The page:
ARFID was formally introduced as a diagnosis in 2013; however, consistent diagnosis and treatment of this disorder has not been immediate. In the current study, >80% of patients had received outpatient evaluations for the same problem, but only 18.4% had previously been diagnosed with ARFID. This appears consistent with previous studies revealing limited familiarity with and diagnosis of ARFID among pediatricians and pediatric subspecialists in Canada.9  This finding suggests a continued need for further medical education to PCPs and inpatient hospitalist and other subspecialty (eg, adolescent medicine, psychiatry, GI) providers regarding the diagnosis and treatment of ARFID. Despite the average length of illness duration being almost 2 years in our sample and ARFID existing as a diagnosis 2 years before the study period, the majority of these patients were not recognized as such in their communities. Even more relevant, <40% of our study sample had ARFID included in their medical discharge diagnoses, despite the fact that all the patients had received an ARFID diagnosis by PCS during their hospitalization. Although diagnoses such as food refusal and malnutrition characterize some aspects of the clinical presentation, they do not fully convey the clinical presentation to multidisciplinary hospital providers or to outpatient providers (eg, PCPs and nutritionists) who will continue to care for these patients in the community. Increasing familiarity in the community about ARFID would likely lead to more timely and accurate diagnosis, more opportunities for appropriate treatment, and decreased risk of hospital admission.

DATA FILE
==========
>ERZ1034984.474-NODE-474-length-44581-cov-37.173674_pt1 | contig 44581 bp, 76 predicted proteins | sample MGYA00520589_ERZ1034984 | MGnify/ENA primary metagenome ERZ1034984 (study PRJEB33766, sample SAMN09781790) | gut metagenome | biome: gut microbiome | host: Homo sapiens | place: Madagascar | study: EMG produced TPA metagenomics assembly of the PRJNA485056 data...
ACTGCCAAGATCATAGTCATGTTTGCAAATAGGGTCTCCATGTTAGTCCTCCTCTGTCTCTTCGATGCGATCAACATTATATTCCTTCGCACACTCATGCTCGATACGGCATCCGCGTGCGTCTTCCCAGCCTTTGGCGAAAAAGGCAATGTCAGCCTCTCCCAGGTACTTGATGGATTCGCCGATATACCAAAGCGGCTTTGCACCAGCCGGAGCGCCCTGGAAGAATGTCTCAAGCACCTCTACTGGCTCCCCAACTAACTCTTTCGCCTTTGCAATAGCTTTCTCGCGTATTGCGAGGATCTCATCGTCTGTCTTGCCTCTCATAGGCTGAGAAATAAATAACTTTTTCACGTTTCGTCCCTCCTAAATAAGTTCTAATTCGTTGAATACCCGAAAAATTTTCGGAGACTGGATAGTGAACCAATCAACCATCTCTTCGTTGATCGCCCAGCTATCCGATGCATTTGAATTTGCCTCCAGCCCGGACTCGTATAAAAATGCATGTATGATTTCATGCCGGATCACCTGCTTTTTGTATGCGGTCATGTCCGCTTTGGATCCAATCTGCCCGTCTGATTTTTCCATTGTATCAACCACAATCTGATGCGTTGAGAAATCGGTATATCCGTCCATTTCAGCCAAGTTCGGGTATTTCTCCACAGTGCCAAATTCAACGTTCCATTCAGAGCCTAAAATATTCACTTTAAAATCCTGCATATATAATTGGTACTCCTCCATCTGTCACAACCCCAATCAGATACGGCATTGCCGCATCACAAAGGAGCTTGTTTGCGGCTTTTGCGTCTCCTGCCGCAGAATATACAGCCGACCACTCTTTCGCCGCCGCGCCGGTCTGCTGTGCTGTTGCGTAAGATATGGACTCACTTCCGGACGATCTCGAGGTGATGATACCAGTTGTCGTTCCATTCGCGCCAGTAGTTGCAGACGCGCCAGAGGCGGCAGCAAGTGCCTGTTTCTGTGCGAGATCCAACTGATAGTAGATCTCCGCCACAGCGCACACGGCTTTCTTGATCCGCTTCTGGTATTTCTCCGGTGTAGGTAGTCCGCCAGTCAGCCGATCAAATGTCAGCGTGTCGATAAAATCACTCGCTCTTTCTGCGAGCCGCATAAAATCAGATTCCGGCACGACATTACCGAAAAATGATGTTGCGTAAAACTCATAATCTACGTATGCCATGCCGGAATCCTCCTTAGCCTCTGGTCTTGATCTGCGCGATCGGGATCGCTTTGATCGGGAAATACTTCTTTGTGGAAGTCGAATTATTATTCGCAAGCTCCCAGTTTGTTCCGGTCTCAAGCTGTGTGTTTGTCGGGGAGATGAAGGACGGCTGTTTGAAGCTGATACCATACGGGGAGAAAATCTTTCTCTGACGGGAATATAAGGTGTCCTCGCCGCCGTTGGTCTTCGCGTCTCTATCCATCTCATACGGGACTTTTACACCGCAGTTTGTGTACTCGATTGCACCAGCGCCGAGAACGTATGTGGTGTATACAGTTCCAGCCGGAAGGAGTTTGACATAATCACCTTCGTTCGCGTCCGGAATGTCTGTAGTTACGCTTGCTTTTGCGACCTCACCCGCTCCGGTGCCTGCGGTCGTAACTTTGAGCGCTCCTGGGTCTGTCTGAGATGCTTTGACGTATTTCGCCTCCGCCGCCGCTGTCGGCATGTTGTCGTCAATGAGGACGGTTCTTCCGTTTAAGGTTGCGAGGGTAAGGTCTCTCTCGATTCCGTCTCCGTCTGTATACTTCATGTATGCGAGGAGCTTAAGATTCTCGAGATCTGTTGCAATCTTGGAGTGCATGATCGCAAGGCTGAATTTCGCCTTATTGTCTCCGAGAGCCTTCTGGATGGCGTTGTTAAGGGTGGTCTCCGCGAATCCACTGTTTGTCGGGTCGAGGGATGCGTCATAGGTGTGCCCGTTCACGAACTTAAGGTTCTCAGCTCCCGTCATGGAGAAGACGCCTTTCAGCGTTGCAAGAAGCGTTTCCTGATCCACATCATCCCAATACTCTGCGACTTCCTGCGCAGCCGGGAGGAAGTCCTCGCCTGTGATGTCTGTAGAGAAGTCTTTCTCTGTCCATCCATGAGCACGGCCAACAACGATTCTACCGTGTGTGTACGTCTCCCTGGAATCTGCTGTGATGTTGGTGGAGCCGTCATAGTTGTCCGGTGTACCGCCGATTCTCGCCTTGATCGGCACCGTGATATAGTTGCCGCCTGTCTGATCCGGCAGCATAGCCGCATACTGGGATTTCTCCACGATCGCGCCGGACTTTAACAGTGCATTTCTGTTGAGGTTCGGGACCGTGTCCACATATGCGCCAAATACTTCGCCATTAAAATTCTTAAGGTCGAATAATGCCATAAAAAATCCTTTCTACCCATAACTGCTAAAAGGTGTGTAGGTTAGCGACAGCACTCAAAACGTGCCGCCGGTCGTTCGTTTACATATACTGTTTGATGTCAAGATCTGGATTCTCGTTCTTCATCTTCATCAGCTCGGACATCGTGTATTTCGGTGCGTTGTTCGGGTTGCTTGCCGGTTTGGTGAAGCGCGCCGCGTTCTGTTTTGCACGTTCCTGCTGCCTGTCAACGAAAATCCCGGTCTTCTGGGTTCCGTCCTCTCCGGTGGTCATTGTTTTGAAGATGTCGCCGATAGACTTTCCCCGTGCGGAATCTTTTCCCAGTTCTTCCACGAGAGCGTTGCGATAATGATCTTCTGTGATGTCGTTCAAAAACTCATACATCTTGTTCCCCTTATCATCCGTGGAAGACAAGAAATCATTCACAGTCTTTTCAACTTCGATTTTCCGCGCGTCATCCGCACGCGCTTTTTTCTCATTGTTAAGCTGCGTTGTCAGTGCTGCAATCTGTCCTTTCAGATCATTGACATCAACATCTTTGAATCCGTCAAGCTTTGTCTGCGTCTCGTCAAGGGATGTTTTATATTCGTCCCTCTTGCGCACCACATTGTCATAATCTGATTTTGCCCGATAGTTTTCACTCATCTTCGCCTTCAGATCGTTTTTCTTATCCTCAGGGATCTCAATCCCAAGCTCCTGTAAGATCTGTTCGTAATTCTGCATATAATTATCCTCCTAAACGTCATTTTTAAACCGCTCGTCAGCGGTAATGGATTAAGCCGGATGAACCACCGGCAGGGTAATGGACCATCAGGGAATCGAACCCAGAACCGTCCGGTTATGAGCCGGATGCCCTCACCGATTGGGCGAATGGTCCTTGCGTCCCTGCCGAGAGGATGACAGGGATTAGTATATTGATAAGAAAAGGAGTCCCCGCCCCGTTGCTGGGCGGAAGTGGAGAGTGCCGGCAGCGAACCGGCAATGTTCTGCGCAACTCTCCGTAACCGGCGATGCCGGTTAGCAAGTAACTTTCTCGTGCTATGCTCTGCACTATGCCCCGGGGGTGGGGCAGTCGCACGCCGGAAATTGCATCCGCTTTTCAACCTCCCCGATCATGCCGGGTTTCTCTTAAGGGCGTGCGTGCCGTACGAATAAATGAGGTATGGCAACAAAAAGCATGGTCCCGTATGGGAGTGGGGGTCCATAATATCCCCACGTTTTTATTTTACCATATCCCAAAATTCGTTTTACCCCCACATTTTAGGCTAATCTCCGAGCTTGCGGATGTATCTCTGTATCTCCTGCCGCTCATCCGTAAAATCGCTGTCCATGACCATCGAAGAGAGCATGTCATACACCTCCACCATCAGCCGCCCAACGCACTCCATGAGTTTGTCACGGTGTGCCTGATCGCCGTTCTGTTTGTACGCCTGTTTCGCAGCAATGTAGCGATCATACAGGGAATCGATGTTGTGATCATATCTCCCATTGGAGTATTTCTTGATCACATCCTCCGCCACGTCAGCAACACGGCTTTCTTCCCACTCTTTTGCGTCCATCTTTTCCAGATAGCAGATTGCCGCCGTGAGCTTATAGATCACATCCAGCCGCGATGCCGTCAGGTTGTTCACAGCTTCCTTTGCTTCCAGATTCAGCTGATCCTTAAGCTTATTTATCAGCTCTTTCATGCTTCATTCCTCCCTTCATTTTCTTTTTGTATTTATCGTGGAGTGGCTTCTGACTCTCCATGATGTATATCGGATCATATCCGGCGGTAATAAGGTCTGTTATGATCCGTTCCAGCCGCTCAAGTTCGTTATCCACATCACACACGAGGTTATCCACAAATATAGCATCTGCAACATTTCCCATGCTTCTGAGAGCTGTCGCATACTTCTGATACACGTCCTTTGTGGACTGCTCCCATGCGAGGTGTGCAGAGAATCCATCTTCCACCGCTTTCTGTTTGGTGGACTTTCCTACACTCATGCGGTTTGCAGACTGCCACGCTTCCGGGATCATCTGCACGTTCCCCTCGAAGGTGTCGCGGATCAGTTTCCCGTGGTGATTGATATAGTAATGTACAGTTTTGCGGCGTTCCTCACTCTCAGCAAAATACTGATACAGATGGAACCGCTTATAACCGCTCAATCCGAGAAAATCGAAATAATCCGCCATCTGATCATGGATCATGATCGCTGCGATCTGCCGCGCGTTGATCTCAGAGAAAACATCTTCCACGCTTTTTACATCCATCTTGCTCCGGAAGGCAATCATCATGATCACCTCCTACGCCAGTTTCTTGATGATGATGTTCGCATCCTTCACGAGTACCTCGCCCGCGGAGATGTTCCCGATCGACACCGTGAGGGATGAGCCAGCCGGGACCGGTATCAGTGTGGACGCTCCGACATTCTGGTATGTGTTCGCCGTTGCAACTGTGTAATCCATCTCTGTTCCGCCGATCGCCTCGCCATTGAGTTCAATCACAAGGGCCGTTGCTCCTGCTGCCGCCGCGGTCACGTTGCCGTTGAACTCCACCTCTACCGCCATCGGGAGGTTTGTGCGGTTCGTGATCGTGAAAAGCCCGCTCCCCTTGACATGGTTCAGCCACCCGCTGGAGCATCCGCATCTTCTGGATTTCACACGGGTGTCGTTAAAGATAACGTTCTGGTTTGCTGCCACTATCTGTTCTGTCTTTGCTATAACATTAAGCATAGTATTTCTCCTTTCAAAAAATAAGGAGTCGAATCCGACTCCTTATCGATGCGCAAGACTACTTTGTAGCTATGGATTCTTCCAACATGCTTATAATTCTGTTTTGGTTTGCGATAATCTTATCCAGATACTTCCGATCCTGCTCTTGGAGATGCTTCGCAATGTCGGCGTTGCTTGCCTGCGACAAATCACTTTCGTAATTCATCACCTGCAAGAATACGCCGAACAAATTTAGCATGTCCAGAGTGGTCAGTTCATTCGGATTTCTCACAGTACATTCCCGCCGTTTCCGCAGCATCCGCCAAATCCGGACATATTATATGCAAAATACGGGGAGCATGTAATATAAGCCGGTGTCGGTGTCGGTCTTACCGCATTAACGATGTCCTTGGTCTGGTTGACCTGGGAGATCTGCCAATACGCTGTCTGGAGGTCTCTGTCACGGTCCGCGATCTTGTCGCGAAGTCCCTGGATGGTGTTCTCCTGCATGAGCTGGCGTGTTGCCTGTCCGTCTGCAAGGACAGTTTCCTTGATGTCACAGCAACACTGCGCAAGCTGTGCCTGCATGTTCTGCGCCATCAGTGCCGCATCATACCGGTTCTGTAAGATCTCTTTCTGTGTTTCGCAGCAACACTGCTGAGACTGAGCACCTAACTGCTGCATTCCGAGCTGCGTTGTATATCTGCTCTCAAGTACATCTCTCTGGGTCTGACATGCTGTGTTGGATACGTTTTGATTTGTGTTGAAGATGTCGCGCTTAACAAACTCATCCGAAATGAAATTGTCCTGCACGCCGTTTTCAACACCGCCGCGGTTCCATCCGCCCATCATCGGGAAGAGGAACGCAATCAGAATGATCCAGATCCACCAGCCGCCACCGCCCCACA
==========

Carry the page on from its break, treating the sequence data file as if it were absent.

Further complicating the diagnostic picture, patients with ARFID are more likely to experience comorbid medical conditions, including GI symptoms and food allergies.13  The majority of patients in our sample had comorbid GI conditions and GI-related somatic symptoms, although they were infrequently admitted to the GI service. The extent of medical evaluation and invasive procedures conducted in our sample was notable in highlighting the risk of high health care use in effort to rule in or rule out the feeding disorder, especially because findings were negative for this sample group. Consistent with previous literature,13  our patient sample had a long duration of illness before diagnosis. Although a triggering event such as infection or choking was often identified, close to one-third of the sample had no identified acute trigger. Patients with ARFID are often described as picky eaters in early childhood,13  with a tendency for chronic weight issues. Interestingly, the average %MBW for our sample was comparable with that of the broader ARFID population sampled by Fisher et al,13  suggesting that %MBW may not be the sole indicator of medical necessity for hospitalization of patients with ARFID. Other acute medical findings seen in the majority of our patients included electrolyte abnormalities, orthostatic instability, and bradycardia. Regardless, patients in this study were on average significantly underweight (>1.5 SDs below the mean body weight), suggesting a need for further consideration of how weight stability or refeeding occurs during medical hospitalizations.